Dad didn’t speak, but his answer was in his smile, which burgeoned into a giggle that seemed to say, “Yes, but I don’t mind.” For the briefest of moments, the rambunctious energy that radiates from my father was muted. It must have been a lot to take on; before he’d had a chance to process the news and what it meant for the coming months, we’d been all over his shit with our ill-conceived scheme to accelerate the car before the key was even in the ignition.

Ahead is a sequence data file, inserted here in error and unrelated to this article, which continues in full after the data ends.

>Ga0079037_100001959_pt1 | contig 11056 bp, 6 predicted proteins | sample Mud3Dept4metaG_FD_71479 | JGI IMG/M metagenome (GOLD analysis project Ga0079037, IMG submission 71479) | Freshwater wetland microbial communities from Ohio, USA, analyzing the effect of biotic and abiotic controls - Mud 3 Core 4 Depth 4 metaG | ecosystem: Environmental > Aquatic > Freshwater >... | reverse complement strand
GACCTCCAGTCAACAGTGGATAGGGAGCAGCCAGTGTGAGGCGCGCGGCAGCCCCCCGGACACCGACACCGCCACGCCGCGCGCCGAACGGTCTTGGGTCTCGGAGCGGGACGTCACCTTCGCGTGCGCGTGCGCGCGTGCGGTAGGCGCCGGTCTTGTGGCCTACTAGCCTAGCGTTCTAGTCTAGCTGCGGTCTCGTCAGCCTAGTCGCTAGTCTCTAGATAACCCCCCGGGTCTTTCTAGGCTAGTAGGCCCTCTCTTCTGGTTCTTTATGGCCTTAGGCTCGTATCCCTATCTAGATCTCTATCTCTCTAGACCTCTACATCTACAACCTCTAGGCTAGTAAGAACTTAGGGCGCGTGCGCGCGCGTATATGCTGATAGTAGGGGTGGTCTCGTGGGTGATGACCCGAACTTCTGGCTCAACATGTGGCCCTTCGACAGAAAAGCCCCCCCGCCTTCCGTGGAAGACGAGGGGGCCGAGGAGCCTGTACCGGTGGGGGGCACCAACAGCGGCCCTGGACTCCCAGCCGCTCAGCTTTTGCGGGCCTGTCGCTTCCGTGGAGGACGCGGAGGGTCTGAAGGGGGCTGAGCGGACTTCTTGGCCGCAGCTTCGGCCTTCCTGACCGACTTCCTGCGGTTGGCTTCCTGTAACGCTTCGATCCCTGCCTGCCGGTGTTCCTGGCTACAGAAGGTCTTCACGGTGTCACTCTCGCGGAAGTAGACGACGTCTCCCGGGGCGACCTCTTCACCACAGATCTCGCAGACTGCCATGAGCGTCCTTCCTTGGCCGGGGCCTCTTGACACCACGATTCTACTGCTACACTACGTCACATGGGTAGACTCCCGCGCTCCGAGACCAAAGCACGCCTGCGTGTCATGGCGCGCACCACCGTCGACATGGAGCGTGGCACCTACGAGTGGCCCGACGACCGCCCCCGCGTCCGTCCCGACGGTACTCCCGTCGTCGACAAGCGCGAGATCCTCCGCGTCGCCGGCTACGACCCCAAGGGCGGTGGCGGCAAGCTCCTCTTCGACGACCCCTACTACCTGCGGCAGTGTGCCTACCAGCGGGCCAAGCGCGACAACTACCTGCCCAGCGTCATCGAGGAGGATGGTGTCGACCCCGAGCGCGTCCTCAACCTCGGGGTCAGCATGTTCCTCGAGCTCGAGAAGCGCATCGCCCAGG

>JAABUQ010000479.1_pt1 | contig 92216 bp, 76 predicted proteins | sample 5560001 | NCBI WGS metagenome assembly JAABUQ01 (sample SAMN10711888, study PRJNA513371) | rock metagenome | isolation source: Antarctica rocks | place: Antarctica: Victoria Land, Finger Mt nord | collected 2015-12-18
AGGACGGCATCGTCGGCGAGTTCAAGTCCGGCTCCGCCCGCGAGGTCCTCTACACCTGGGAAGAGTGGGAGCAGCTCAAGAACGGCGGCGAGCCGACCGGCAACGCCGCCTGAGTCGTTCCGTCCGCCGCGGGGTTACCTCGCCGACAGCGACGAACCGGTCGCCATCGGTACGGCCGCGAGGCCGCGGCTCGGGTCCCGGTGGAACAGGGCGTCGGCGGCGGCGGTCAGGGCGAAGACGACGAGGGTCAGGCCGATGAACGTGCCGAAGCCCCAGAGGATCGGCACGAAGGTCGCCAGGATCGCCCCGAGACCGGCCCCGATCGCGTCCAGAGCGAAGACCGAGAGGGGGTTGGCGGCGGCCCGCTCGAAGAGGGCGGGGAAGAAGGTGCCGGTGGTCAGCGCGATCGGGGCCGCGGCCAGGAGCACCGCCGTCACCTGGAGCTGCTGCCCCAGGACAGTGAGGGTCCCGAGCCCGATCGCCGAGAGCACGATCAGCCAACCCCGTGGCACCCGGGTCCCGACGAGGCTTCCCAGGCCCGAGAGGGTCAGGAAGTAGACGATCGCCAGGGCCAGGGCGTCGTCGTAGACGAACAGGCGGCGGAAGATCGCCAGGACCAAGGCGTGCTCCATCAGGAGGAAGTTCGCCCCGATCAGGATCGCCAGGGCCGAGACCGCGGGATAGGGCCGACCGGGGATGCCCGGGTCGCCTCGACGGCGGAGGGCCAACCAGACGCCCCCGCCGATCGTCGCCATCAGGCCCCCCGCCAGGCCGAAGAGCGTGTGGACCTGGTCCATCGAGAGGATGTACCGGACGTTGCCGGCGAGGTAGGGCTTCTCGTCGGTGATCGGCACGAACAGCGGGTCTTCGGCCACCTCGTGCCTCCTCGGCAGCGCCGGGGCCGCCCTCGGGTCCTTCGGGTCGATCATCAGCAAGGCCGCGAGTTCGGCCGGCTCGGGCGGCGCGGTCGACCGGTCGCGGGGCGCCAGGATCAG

The three of us left the laminated floors and medicinal odors of the hospital for the summery colors and the comforting aromas of baked bread at our Hillcrest breakfast haunt. While Jane enjoyed her cheese plate, I my quiche and coffee, and Dad his demi-baguette and tea, we spoke of pleasant things. An hour later, we stepped outside to find that the rain had stopped, and the sidewalks glistened in the warm light of the sun.